Watching portions of the Olympics, I was amazed at the skill exhibited by the figure-skaters. Their performance was a beautiful expression of the art of skating. Yes, several fell, but they got up and finished the presentation. How could they execute their art with such masterful technique and style? They studied and practiced, studied and practiced, studied and practiced. Falling did not deter them – they kept at it. That’s the method we use in mastering any art form — including the art of marriage.

Marriage is fundamentally based on observation and communication and is an art that must be learned. One concept found in Stephen Covey’s book (The 7 Habits of Highly Effective People) is Key #5 which says, “Seek first to understand, then to be understood.” That’s a Biblical principle that instructs us to put others first. When we place the needs/desires of our spouse above our own desires, heaven can reign in the home.

Another concept in a book written by Ken Boges & Ron Braund (Understanding How Others Misunderstand) is that people think and see differently. Therefore, in order to respond to others in a loving way, “We need some basic facts about [their] perception, motivation, needs, and values.” Observation and communication are the keys.

Dr. Paul Linzey wrote a dynamo of a book called, WisdomBuilt Biblical Principles of Marriage. On page 37 he says, “There are several things a couple can do to achieve a good marriage.” He includes: 1) Pray together, and ask God to bring unity into the IMG_8740relationship; 2) Work at promoting unity, and don’t do anything that hinders unity; 3) Control the tongue, words can heal or kill a marriage; 4) Honor your agreements, unity is based on trust; 5) Be kind to each other, little kindness throughout the day are worth more than one big one at the end of the day; 6) Take time to stop and think about each other’s positive qualities, strengths, and talents, and let your spouse know that you appreciate him or her; and 7) Spend time together. These seven things are more than mere suggestions for a strong marriage. They are mandatory as we consider the art of marriage. And tell your spouse several times a day that you love him or her.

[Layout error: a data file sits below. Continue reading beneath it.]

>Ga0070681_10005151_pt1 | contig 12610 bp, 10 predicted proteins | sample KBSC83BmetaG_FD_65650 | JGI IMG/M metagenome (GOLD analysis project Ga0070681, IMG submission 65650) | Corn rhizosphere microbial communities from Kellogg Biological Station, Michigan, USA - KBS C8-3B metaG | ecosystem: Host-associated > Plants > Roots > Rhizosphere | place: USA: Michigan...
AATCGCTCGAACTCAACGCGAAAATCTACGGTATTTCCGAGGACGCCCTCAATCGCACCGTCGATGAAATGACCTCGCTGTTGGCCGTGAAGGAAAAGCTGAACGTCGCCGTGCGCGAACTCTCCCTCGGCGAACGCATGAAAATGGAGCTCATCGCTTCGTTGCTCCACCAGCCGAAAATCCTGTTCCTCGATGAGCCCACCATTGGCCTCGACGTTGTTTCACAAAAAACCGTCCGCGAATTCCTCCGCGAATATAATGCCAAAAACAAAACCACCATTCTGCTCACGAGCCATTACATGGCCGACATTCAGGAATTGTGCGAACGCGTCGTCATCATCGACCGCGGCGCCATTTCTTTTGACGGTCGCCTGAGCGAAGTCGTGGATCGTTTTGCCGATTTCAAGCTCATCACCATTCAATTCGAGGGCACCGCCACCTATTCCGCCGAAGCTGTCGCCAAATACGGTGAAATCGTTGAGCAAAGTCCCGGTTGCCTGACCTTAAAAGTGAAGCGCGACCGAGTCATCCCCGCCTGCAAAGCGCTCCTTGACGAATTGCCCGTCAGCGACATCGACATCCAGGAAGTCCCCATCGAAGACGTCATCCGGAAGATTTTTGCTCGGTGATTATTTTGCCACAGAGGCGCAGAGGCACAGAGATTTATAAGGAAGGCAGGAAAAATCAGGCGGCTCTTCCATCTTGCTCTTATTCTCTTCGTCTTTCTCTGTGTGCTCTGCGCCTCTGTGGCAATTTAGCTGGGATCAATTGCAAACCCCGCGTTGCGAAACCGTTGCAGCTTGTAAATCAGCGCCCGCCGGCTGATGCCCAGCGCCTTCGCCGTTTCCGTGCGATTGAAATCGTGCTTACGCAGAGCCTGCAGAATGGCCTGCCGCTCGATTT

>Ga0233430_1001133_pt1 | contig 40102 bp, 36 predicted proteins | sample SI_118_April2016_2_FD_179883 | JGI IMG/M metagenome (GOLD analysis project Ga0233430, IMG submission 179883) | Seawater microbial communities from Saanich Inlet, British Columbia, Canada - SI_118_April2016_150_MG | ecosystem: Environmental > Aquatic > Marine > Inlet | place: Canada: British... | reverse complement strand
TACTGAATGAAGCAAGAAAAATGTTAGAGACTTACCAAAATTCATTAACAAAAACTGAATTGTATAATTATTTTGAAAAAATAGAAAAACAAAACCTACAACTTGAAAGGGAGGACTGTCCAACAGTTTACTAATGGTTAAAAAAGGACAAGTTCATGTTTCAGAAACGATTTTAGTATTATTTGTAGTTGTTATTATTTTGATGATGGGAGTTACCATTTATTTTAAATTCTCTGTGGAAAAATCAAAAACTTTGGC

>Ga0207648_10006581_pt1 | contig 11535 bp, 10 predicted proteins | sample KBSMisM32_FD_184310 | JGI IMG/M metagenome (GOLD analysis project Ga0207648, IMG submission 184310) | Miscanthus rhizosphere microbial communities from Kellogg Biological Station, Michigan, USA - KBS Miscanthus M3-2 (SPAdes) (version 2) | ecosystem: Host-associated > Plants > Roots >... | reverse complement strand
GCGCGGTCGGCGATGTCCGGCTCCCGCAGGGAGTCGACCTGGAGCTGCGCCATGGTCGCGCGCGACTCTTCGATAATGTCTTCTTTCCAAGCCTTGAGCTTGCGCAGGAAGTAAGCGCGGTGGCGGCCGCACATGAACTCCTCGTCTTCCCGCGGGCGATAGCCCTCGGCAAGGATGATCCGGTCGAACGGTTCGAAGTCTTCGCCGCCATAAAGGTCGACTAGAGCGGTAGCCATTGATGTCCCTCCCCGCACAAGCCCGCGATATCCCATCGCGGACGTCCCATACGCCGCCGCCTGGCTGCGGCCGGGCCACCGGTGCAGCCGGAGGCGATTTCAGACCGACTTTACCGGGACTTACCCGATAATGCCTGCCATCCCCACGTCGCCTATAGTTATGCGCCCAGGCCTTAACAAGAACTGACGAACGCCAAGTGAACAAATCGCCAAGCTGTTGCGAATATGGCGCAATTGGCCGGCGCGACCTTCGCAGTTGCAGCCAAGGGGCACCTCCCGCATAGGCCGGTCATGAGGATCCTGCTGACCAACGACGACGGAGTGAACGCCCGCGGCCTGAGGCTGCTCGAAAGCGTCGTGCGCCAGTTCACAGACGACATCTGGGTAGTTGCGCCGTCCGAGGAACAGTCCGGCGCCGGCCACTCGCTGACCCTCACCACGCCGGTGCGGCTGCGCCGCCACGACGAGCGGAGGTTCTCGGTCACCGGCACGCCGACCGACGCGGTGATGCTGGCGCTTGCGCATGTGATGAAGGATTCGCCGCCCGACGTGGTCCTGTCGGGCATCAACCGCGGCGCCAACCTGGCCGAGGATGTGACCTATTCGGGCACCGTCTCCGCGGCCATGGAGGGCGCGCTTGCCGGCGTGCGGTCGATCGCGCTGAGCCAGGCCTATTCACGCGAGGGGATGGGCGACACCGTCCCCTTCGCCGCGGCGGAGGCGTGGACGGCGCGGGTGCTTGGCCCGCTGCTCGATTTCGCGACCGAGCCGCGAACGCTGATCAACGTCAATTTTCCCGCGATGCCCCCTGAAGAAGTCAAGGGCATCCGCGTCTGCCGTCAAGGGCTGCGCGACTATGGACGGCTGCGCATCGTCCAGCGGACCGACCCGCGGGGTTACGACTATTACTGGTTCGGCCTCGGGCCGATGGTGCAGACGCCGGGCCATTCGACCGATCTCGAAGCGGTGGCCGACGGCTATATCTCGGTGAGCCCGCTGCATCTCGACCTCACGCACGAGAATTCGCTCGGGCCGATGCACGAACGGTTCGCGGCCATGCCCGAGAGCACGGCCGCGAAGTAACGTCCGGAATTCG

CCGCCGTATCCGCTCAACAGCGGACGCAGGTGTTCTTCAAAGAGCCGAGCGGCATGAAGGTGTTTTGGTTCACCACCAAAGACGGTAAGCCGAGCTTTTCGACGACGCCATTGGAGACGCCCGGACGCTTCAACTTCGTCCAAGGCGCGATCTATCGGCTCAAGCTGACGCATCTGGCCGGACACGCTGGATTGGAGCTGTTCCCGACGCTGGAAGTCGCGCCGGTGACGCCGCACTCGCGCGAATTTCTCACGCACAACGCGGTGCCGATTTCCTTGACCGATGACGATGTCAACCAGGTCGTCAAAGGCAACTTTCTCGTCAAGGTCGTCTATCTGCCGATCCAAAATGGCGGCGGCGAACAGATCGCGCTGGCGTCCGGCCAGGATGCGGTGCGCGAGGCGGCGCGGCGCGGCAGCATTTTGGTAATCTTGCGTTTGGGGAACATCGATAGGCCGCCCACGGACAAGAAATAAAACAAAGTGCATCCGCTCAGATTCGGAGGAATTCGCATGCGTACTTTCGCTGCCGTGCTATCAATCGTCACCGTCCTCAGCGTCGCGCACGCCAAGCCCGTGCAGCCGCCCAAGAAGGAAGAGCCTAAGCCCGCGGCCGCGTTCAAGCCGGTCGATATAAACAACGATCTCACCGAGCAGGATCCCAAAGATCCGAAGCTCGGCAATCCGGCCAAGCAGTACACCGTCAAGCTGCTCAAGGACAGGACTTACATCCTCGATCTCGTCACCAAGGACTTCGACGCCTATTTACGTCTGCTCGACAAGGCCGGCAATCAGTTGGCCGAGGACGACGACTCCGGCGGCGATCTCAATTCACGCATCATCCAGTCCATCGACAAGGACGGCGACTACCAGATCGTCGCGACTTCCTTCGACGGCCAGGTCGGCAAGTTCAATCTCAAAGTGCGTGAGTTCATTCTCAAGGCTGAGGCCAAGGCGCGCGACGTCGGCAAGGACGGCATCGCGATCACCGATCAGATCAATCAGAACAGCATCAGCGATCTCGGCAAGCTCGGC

WisdomBuilt Biblical Principles of Marriage is one of the best books on marriage today, and I heartily recommend the book for both married couples and for those considering marriage. Find more about Paul at paullinzey.com.

My wife and I have been married for 54 years now, and we don’t have all the bugs worked out – we never will in this human life. We’ve fallen several times, but we helped each other get back up. Because we individually have placed God as our highest priority and each other second, we experience joy, unity, love, and beauty in our marriage. We’re following God’s instructions as we continue to develop our marriage.